Sustainable Small Farms Class
Saturday was the first all day Farm class. We had webinars about Whole Farm Planning, Evaluating Your Resources, Selecting Enterprises and Assessing the Market. Each webinar presentation had a farmer speak about their experiences with starting their farms. I enjoyed this part the most – they were all very inspiring. Here are the local farmers that presented from the Palouse area. If you click on the picture, it will take you to their website:
Wilson Banner Ranch
Our landmark family heritage farm has been sustainably run and diversified for over 100 years. We grow many varieties dating back to the first fruit trees in the state. We believe in using environmentally friendly, scientifically proven methods of farming.
In 2006, Skylines Farm added beef steers and then feeder pigs to the operation, caring for them using the same management practices and attention to detail that the sheep were receiving. In 2013 I retired the sheep portion of the businees and greatly expanded the grassfed beef and pastured pig operations.
Deep Roots Farm in Moscow, ID grows vegetables, fruits, and eggs using techniques that promote biodiversity on their farm. They practice an intensive planting rotation to create diversity for plant health while increasing production on a small land base. They utilize laying hens for fertility and pest control. They provide open and untouched space for beneficial insects and wild animals.
This is one of the homework assignments for the Small Farm Class:
Choose a timeframe from one, five to ten years (or more). Revisit your values if necessary. Next, develop a description of your business and personal future using some or all of the questions that follow.Or if you prefer, write a story, draw a map. Dream a little! Don’t worry about the development of specific goals or action strategies—you will be setting goals and developing business strategies in the Worksheets and chapters that follow. For now, keep your vision fairly general and, if possible, address your critical planning need in some way. Remember—have each of your planning team members develop their own personal and business vision for the future. Most importantly, ask,What will our farm or business look like in one, five or ten years?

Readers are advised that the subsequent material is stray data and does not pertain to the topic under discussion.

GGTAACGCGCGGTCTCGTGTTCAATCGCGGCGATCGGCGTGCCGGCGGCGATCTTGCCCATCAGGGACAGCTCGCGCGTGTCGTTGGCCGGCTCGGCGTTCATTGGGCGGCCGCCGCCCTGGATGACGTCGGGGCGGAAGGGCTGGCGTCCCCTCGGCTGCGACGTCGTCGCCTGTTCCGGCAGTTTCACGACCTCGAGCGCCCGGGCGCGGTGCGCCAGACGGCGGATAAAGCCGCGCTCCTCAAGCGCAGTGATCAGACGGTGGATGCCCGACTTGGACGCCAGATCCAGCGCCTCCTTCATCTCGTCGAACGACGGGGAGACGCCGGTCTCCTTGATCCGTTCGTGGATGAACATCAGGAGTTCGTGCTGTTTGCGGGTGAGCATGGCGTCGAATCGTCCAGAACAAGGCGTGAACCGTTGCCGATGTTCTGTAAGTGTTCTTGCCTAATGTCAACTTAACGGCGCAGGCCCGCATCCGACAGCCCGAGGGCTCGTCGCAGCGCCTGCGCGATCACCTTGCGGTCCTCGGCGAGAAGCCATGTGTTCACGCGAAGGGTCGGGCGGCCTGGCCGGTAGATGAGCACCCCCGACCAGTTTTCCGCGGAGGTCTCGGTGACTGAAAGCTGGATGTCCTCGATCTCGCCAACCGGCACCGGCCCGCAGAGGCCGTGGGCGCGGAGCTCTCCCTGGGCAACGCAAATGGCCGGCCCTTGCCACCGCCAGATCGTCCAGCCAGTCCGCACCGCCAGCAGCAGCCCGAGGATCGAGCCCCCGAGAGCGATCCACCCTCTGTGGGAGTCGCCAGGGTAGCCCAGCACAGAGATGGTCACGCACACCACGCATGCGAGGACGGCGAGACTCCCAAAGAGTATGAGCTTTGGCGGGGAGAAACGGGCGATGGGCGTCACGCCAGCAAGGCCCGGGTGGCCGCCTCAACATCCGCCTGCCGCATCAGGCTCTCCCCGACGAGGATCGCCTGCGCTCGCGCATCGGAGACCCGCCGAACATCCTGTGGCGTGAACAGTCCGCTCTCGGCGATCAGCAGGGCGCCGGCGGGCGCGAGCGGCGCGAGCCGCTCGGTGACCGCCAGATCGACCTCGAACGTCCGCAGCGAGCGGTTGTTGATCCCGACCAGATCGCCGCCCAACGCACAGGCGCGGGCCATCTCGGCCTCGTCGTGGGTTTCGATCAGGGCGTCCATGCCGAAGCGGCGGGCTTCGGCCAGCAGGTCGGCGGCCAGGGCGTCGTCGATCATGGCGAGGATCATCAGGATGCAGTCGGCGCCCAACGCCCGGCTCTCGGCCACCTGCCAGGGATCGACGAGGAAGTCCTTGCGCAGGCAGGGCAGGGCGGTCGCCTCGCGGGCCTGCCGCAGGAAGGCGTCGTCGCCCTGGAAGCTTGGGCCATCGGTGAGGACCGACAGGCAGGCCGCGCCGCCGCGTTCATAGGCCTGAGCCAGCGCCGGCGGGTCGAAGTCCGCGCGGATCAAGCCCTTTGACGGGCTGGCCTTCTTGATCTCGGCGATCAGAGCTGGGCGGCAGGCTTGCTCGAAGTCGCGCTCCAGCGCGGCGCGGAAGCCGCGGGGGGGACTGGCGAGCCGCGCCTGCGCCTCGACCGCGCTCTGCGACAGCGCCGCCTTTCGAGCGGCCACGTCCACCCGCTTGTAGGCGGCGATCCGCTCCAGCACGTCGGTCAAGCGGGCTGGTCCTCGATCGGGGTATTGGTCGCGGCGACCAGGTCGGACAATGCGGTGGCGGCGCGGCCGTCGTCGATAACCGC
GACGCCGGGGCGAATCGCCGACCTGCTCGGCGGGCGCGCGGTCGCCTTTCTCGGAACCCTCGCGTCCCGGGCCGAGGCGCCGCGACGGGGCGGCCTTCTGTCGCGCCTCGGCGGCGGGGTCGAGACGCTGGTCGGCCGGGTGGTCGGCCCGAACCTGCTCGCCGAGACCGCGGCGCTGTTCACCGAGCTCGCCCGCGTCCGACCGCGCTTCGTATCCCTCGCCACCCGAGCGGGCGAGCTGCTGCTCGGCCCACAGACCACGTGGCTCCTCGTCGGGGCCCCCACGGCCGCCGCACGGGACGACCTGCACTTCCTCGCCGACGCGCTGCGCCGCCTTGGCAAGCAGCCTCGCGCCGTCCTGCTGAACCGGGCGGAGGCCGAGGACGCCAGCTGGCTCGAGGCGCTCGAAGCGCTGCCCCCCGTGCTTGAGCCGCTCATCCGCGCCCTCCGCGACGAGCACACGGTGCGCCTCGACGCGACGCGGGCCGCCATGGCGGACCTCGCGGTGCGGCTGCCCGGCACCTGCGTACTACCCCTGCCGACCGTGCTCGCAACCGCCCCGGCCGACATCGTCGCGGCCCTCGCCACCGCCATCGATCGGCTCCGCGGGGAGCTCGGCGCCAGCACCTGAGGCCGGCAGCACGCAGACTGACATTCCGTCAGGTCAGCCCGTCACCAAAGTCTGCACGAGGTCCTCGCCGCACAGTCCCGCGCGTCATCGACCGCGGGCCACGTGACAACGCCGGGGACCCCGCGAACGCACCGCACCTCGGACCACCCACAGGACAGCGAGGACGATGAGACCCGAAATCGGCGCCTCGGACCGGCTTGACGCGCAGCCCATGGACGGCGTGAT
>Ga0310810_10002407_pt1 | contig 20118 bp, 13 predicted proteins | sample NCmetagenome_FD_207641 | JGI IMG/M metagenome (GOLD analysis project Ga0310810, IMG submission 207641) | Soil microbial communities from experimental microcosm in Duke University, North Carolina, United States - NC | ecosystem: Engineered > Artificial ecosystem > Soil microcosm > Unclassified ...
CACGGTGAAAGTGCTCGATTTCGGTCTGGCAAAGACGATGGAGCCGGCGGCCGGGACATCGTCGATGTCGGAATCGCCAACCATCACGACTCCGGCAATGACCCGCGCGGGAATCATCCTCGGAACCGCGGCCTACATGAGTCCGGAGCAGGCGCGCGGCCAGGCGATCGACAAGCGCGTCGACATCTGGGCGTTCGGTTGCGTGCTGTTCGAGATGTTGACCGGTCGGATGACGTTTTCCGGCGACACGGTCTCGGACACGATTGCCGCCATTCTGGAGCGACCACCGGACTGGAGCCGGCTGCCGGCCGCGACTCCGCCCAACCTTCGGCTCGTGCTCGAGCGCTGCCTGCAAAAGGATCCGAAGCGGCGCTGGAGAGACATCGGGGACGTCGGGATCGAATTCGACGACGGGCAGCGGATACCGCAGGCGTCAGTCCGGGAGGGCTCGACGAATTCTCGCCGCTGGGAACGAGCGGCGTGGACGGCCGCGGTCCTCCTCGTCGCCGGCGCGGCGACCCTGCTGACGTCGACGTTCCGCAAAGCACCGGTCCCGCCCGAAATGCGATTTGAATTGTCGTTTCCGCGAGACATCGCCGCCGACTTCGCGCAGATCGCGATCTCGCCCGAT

Dreaming a Future Business Vision
In 2 years, our dream for our farm business is to start looking to purchase a property with 5-10 acres. Then, after Mark completes high school (he is currently a Freshman), we will start to purchase equipment/housing to raise free range chickens for pastured eggs. We will probably start with 100 chickens and then increase a little each year, if we continue to see demand for eggs. We will actively sell these eggs at the Farmer’s Market from May-October. During the winter, we may have a drop off time/location for people to come and get eggs each week.
In addition to the eggs, we want to explore a you-pick berry farm, you-pick pumpkin patch
and you-cut Christmas tree farm. This would continue to provide some additional income
when the market is not in session. We also make and sell jams/jellies from the fruit produce that
we grow or forage for. We have sold cut sunflowers in the past at the Farmer’s Market and
we are not sure that we will continue to do this once we have the chickens going.
All our products will be direct sales.
Okay…now for the bad news that was promised in the headline. The farm where we grew our sunflowers last year has been leased so a different farmer. There will be no room for us to grow our sunflowers (sad face…). So, we are not sure what we are going to do at this time. Possibly locate a new farm to grow at???